Mini-reviews: Transcription by Kate Atkinson & Death in the Spotlight by Robin Stevens

I have been catching up with books from 2018 that I never got around to reading then and will be writing mini-reviews for those I highly recommend. The two I have for today happen to be historical novels set in the early 20th century.

First up,
it’s Kate Atkinson’s Transcription (Little, Brown and Company, September 2018), a historical thriller about spies
in London in early 20th century. The book mostly goes back and forth
between the 40s and the 50s, following the narrative of Juliet Armstrong – from
when she is 18 years old and recruited into the world of espionage as a transcriber
(and later as an undercover operative) to ten years later, in a post-war London
as a BBC employee.

What is
super great about the book is Juliet’s voice: from joining MI5 as a somewhat naïve
late teen to relishing her role as a spy (for all the fear and misgivings),
Juliet’s voice is direct, non-nonsensical and often even funny (especially when
pursuing a lover). There is of course a darker side to this novel: Juliet’s
main mission concerns the comings and goings of British Fascist sympathisers
during World War II (which often – to my surprise – strikes as eerily topical
and timely). In the 50s, the book shows a country being rebuilt and a Juliet who
still struggles with her past. When she then bumps into a former (former?)
operative who doesn’t acknowledge who she is, she knows there is something
afoot. This is when the novel takes a turn into a twisterific bona fide spy thriller
with the prospect of double agents in
the game. I really, really enjoyed
this one – and felt the ending to be genuinely surprising.

Death in the Spotlight by Robin
Stevens (Puffin, Octover 2018) is the seventh book in the Murder
Most Unladylike mystery series for kids. Will I ever get tired of Hazel and Daisy’s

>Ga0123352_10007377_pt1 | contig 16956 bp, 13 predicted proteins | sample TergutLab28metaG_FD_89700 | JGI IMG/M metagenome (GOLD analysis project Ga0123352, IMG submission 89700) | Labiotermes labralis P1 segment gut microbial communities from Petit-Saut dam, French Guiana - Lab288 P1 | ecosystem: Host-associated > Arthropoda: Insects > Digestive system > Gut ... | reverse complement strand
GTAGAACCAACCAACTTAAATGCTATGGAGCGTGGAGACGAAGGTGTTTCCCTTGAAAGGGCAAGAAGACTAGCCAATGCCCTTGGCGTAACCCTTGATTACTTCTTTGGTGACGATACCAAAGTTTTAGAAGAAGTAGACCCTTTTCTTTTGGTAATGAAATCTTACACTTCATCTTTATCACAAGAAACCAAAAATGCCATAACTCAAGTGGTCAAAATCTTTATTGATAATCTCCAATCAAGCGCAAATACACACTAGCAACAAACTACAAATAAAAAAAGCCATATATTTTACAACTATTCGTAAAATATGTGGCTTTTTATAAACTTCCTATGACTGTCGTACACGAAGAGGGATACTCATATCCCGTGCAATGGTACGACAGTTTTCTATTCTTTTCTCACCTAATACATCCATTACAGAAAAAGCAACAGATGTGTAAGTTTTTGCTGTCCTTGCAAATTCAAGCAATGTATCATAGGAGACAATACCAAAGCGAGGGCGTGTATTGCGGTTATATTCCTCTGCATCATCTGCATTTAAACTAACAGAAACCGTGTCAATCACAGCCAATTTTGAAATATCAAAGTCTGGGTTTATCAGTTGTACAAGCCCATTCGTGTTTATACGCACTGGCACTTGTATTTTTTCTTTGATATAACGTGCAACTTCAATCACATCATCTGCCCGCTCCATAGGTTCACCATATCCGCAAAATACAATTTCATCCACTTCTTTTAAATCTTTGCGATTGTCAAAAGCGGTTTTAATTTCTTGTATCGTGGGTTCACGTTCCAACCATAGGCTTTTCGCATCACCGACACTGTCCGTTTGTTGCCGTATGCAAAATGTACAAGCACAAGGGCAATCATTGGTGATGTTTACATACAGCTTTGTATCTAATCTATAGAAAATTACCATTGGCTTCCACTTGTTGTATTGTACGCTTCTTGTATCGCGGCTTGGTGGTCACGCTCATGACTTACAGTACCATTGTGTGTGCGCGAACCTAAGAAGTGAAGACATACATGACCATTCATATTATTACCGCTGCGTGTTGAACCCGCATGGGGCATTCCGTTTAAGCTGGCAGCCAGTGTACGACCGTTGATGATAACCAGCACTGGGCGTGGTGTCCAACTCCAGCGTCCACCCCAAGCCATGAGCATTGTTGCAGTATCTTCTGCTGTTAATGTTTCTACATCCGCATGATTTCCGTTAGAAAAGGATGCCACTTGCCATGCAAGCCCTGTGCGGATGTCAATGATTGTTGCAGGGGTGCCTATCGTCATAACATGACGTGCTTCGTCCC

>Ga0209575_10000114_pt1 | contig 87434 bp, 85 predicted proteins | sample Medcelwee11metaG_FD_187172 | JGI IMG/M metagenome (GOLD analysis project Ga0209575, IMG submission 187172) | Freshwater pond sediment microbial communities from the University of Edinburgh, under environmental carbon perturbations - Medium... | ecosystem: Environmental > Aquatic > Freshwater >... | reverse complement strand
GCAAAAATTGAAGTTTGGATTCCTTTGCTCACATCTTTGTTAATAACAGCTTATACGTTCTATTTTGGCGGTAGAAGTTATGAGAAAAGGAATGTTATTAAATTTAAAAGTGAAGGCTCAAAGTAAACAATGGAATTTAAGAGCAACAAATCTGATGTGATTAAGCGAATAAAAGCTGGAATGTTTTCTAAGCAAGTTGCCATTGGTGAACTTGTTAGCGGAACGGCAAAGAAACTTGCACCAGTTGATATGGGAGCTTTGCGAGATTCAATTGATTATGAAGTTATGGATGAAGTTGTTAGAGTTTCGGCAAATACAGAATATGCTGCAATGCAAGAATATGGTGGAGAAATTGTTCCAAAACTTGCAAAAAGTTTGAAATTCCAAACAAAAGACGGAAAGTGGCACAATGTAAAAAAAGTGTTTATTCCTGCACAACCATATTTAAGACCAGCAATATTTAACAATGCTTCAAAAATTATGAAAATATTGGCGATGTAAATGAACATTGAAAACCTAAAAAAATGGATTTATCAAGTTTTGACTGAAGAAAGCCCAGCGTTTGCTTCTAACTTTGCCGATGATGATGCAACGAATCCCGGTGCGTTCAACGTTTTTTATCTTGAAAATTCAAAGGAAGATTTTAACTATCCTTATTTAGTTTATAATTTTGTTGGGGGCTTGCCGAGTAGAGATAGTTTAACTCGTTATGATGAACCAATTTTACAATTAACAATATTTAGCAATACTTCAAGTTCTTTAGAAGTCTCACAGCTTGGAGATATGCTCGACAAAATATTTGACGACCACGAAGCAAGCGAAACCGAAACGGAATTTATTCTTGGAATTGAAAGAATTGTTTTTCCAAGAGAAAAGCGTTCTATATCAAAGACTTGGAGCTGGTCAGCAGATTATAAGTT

antics? NOPE. The two are back from their travels to Hong Kong and are staying
with Uncle Felix in London under the strict order of NOT getting entangled with
yet another murder. So they decide to go and join a Theatre group as junior
actresses in a new performance of Romeo and Juliet. But as soon as rehearsals
start, the duo realise that there is something rotten in the theatre when one
of the performers – the difficult leading lady – starts receiving threats
against her life. Will the Detective Society be able to prevent murder before
it happens or are they already too late?

This one
has one of the cleverest mysteries in the series so far, which kept me guessing
to the very ending. The London theatre setting was super great, the recurrent appearances
of George and Alexander a delight as always and with the added bonus of Daisy fully
coming out as lesbian (complete with first crush and everything) this series
only keeps getting better and better. MOARS PLEASE.

Additional Thoughts: Reviews of previous books:

1.A Murder Most Unladylike
2.Arsenic for Tea
3.First Class Murder 
4.Jolly Foul Play 
5.Mistletoe and Murder
6. Spoonful of Murder

Rating: 8 – Excellent  (for both)

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